MORE ABOUT APPEALING MITCHELL DECISIONS OUT OF TIME: RELEVANT CASE LAW
A post yesterday considered the possibility of appealing, out of time, the unjust orders that may have been made following Mitchell and the subsequent “clarification” in Denton. There is some law on this topic, ironically it is a result of the last great procedure problem – automatic striking out. How far these principles remain relevant is open to debate, it may be that CPR 3.9 is the guiding light in appeals under the CPR. However the decision makes interesting reading.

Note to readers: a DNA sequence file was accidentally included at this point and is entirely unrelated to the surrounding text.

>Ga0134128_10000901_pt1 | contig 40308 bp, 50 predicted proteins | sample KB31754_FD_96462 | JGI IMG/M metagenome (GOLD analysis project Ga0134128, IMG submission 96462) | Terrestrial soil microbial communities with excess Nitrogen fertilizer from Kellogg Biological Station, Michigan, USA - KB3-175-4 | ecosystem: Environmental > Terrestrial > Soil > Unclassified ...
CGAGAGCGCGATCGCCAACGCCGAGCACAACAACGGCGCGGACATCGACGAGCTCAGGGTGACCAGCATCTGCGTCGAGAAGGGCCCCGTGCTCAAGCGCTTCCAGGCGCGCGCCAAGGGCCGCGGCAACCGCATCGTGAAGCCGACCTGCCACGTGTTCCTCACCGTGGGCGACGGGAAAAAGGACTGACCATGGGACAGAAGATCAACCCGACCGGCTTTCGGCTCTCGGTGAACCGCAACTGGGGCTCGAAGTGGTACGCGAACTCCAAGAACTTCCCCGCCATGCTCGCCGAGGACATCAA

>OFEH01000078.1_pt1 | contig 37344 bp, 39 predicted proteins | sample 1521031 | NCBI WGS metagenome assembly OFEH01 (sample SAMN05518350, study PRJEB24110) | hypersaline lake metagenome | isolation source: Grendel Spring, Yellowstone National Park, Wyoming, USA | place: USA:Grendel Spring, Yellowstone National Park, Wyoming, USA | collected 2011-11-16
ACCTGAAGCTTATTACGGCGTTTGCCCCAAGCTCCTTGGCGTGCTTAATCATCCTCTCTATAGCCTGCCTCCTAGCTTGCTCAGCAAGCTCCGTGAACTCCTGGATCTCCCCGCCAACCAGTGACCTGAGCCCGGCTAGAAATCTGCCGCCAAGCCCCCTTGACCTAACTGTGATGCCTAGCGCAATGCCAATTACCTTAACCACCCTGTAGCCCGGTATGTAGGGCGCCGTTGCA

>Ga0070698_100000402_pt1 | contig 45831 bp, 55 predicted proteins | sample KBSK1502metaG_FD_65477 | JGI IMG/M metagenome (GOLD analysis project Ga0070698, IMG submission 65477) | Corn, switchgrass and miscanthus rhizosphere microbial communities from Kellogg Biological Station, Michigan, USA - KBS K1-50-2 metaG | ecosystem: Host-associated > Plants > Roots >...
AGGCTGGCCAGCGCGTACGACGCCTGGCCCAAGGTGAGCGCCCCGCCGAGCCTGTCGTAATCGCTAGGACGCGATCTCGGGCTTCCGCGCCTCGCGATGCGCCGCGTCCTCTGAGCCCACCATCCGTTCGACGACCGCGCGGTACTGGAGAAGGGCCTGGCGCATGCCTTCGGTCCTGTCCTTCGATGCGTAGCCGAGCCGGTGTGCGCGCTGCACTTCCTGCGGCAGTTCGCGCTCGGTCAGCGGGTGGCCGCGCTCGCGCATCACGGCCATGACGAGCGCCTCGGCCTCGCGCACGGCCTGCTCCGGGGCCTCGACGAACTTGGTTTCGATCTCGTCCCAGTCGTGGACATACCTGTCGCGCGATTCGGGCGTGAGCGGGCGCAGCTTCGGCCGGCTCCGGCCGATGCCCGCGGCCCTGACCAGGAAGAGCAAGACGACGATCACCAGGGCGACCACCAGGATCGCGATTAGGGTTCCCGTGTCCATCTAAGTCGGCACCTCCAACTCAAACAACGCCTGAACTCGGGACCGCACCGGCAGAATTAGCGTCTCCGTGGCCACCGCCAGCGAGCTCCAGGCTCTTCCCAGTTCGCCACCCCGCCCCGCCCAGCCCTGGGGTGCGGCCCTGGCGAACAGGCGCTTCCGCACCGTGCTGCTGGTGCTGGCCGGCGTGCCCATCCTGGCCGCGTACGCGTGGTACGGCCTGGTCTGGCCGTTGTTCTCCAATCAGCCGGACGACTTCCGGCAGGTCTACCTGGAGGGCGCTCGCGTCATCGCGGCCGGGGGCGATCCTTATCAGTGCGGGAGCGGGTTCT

AUTOMATIC STRIKING OUT
This rule was in the old county court rules. It provided for the automatic striking out of an action where a claimant (plaintiff in those days) did not request a hearing date within 15 months and 14 days of a defence being filed. It caused major problems. Over time the courts identified many exceptions to the striking out rule and various actions by the courts or parties took the action outside the rule. The Court of Appeal set out a series of principles it would consider in relation to allowing permission to appeal out of time.
THE GREIG MIDDLETON DECISION
The Court of Appeal was considering a case which had been held to be struck out by the lower court. However a subsequent Court of Appeal decision (that a request for an extension of time was an implied request for a trial) made the lower court decision wrong. The main issue was whether the plaintiff should have permission to appeal out of time.